Civil Aviation Administration of Vietnam

The Civil Aviation Administration of Vietnam (Vietnamese: Cục Hàng không Dân dụng Việt Nam) (CAAV) is the aviation authority under the Ministry of Transport of Vietnam. It handles and regulates civil aviation in Vietnam.[1] Among its functions are: the formulation of plans and programs to develop civil aviation; the development of legal drafts, regulations and standards relating to civil aviation; information dissemination and education on aviation law; aviation safety and security; airport, aircraft and flight management; environmental protection; search and rescue and flood prevention; ratifying air fares proposed by airlines operating in Vietnam; research and development; handling complaints and/or violations of aviation law; administrative reform; and financial and personnel affairs.[1][2]

Cục Hàng không Việt Nam
Civil Aviation Administration of Vietnam
Agency overview
FormedJune 30, 1992; 27 years ago (1992-06-30)

As of 2001, CAAV managed 19 airports throughout Vietnam, focusing on three main international airports: Tan Son Nhat Airport, Noi Bai Airport, and Da Nang Airport.[3] The agency has its headquarters in Gia Thụy Ward, Long Biên District, Hanoi.[4]


The agency was founded as Vietnam Civil Aviation in January 1956 by the Vietnam People's Air Force (Ministry of Defense), upon the issuance of Decision No.666/TTG of the Vietnamese government. It was originally tasked with state management, national defense, and commercialization of air transportation. The aviation sector expanded greatly during its formative years, expanding from a few aircraft in what was then North Vietnam to eventually include a fleet of over 50 aircraft (including both Soviet- and American-made craft) in a unified Vietnam after 1976. Infrastructure was improved during this time, as airports country-wide were equipped with better facilities and materials for flight management and operations. CAAV grew to serve around 250,000 passengers a year, both domestically and on international routes to China, Laos, Cambodia and Thailand.[3]

A dramatic decrease in foreign aid in the early 1980s led to a crisis for the CAAV, which found itself unable to replace aging aircraft at a time when the demand for air transportation was rising. At the same time, it became apparent that years of focusing on military functions had led to a decrease in efficiency, both economically and personnel-wise. In response, the CAAV underwent a renovation in its organizational structure and culture, refocusing itself on equipment repair and maintenance, and establishing two main tasks for the civil aviation sector: air transportation and air services. To reflect its new structure, national flag carrier Vietnam Airlines was established by government decree in 1989 (Decision No.225/CT). In February 1990, the CAAV was transferred out of the Ministry of Defence to the Ministry of Transport, Post and Communications. Vietnam Airlines completed its restructuring programme and formally split from the Civil Aviation Administration to become a state enterprise in 1993. All the same, for the next few years, the new airline continued to be known as Civil Aviation Administration of Vietnam.[3][5] In 1996, Vietnam Airlines was officially incorporated with a number of aviation-related businesses into the present Vietnam Airlines Corporation.[6][7] The early 1990s were a time of notable growth in the civil aviation sector of Vietnam—the sector expanded by 31% in 1995 alone. In the following years, however, the 1997 Asian financial crisis brought a downturn in growth, and further challenges to the sector.[3]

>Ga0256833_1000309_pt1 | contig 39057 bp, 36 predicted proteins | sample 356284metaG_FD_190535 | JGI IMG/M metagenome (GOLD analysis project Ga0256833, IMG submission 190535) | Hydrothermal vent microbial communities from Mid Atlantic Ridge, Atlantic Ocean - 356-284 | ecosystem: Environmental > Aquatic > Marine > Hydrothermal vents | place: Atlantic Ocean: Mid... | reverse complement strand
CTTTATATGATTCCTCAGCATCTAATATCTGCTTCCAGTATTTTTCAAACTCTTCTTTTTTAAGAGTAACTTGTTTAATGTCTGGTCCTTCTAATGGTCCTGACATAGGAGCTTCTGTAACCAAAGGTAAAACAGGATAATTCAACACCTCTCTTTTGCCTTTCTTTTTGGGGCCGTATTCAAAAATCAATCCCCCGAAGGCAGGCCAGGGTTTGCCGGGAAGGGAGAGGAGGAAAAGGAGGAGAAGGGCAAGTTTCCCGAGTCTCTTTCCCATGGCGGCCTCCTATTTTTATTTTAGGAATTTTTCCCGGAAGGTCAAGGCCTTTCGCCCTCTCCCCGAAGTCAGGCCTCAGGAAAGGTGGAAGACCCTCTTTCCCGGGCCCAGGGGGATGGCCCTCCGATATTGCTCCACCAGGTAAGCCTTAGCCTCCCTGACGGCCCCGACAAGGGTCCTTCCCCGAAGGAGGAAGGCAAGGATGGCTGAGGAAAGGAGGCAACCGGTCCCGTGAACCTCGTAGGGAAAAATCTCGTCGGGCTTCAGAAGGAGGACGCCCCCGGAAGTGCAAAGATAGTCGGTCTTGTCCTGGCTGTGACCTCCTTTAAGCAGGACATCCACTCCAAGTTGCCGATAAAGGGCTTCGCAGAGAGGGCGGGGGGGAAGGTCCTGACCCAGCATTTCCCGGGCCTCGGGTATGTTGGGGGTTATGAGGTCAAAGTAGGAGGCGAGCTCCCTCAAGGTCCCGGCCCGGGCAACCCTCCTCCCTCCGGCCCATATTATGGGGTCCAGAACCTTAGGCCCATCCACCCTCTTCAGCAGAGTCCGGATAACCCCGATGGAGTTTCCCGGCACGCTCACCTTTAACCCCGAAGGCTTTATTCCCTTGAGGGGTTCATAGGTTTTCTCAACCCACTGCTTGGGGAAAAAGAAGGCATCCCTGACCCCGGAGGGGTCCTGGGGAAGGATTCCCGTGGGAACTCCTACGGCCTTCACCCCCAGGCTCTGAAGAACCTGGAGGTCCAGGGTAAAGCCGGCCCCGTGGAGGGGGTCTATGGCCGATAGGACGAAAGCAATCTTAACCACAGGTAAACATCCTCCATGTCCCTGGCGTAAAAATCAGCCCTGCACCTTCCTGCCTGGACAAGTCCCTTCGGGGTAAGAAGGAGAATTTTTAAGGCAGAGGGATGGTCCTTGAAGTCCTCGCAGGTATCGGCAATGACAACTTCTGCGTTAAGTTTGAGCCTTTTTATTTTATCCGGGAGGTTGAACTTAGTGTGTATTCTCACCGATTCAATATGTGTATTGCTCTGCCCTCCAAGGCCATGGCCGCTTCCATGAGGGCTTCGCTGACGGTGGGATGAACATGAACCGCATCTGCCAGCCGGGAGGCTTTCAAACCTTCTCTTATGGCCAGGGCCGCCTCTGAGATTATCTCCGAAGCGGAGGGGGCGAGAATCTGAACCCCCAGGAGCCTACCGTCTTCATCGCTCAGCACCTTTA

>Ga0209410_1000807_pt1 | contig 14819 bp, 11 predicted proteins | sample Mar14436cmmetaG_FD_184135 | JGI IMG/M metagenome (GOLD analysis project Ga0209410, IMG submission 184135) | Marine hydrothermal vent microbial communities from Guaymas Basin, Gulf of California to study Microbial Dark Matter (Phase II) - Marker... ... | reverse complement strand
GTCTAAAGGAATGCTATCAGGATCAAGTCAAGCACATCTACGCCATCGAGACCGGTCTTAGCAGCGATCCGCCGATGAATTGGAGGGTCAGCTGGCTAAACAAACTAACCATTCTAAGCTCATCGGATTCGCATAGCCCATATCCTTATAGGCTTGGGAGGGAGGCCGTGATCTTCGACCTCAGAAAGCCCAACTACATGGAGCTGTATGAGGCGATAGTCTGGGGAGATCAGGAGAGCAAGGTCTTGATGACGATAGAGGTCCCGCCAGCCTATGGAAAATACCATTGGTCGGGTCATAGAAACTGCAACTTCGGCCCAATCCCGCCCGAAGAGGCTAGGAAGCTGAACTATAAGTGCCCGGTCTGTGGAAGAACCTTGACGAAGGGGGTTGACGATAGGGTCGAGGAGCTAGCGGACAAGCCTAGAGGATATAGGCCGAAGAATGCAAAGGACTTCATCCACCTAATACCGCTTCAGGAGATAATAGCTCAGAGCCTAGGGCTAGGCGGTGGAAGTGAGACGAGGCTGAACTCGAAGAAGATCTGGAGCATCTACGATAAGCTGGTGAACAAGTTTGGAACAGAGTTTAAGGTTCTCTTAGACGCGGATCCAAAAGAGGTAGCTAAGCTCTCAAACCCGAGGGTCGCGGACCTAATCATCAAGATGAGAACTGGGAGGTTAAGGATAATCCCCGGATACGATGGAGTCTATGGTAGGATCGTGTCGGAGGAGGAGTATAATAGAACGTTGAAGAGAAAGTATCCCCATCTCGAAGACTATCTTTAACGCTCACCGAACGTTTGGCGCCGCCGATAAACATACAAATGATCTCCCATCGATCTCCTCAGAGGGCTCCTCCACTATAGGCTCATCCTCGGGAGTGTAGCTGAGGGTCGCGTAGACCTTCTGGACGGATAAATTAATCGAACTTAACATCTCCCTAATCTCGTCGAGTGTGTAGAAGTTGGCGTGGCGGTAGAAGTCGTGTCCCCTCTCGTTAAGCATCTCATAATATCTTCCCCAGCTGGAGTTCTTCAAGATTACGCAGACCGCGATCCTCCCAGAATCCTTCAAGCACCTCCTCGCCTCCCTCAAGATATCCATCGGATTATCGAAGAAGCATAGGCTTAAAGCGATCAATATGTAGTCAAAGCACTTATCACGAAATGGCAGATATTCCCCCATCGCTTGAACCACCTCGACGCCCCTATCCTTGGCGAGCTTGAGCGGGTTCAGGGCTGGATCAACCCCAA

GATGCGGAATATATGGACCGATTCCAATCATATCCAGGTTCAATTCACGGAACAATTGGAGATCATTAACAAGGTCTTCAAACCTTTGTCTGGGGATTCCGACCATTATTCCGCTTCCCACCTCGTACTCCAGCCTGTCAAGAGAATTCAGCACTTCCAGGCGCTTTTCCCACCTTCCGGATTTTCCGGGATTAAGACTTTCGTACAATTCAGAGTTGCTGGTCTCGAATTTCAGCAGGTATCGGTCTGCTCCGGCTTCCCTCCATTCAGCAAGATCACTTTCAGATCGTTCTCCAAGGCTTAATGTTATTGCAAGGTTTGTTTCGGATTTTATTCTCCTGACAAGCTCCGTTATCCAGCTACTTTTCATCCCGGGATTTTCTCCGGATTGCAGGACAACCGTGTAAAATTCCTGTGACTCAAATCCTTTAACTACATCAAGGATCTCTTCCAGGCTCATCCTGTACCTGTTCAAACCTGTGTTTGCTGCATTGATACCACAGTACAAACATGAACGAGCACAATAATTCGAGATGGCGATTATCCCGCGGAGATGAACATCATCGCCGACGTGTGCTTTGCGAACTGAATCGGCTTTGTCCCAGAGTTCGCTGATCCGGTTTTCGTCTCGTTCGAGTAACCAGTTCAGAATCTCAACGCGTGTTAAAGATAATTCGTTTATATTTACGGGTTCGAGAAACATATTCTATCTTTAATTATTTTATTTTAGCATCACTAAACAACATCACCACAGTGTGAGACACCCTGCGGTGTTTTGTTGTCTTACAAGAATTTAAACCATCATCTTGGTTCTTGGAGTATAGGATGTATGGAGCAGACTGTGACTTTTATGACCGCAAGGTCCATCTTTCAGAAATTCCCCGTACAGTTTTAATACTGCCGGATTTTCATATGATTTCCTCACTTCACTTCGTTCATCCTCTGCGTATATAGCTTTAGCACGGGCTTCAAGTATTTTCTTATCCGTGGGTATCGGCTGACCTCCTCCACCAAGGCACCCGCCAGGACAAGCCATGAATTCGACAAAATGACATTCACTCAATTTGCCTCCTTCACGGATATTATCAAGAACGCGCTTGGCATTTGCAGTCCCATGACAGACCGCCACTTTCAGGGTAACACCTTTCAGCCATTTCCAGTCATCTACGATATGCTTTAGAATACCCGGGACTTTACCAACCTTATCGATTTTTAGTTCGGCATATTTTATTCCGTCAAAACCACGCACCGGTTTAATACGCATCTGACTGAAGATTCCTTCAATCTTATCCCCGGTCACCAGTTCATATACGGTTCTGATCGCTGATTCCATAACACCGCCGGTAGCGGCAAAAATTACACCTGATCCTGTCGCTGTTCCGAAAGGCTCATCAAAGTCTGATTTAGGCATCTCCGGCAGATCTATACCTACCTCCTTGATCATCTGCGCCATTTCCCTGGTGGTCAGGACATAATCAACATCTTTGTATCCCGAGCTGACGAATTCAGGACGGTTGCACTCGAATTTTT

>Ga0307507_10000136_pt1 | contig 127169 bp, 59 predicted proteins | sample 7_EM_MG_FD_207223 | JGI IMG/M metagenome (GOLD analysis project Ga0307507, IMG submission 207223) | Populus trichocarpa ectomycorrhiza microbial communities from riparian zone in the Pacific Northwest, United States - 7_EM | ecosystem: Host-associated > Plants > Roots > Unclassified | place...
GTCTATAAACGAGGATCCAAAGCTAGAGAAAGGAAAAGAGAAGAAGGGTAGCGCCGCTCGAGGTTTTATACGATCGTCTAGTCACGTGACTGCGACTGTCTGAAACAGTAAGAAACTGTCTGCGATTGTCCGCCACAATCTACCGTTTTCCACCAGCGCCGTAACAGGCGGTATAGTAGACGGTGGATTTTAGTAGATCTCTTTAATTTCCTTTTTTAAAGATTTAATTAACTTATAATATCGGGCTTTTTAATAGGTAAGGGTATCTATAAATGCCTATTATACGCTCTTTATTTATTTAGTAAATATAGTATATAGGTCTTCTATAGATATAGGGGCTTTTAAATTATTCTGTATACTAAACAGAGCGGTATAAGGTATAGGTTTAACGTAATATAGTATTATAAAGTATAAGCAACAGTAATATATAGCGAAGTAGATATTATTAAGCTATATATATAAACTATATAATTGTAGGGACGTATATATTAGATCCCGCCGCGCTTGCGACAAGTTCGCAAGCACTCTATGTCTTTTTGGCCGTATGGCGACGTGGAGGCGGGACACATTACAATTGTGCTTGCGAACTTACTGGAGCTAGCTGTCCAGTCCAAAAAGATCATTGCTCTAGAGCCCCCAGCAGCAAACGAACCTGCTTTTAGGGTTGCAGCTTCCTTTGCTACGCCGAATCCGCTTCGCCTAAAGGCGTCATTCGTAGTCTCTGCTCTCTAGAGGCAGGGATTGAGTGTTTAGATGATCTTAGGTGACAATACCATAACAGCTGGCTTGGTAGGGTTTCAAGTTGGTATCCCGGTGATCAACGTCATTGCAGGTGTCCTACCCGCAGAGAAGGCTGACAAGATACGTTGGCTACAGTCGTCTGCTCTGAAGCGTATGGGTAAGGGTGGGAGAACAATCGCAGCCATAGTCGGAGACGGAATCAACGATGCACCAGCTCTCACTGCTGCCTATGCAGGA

See alsoEdit

Notes and referencesEdit

  1. ^ a b Transport in Vietnam. World Bank. Feb. 2007.
  2. ^ General information Archived 2010-10-09 at the Wayback Machine. Civil Aviation Administration of Vietnam. September 2010.
  3. ^ a b c d A Strategy For The Vietnam Civil Aviation Administration To Promote Us-Vietnam Bilateral Civil Aviation Agreement Archived 2011-02-18 at the Wayback Machine. Chi Nguyen. December 2001. Monterey Institute of International Studies, Monterey, California.
  4. ^ "Home Archived 2011-06-10 at the Wayback Machine." Civil Aviation Authority of Vietnam. Retrieved on 31 December 2013. "Address: 119 Nguyen Son St, Gia Thuy Ward, Long Bien Dist, Ha Noi, Viet Nam." - Address in Vietnamese: "Địa chỉ: 119 Nguyễn Sơn - Phường Gia Thụy - Quận Long Biên - Thành phố Hà Nội"
  5. ^ "The Last Frontier". Flight Global. Retrieved 19 November 2010.
  6. ^ "Vietnam Airlines". Vinafour. Retrieved 20 February 2010.
  7. ^ Thomalla, Volker K. (September 2005). "Vietnam Airlines Expands". Flug Revue. Archived from the original on 14 November 2008. Retrieved 10 April 2010.

External linksEdit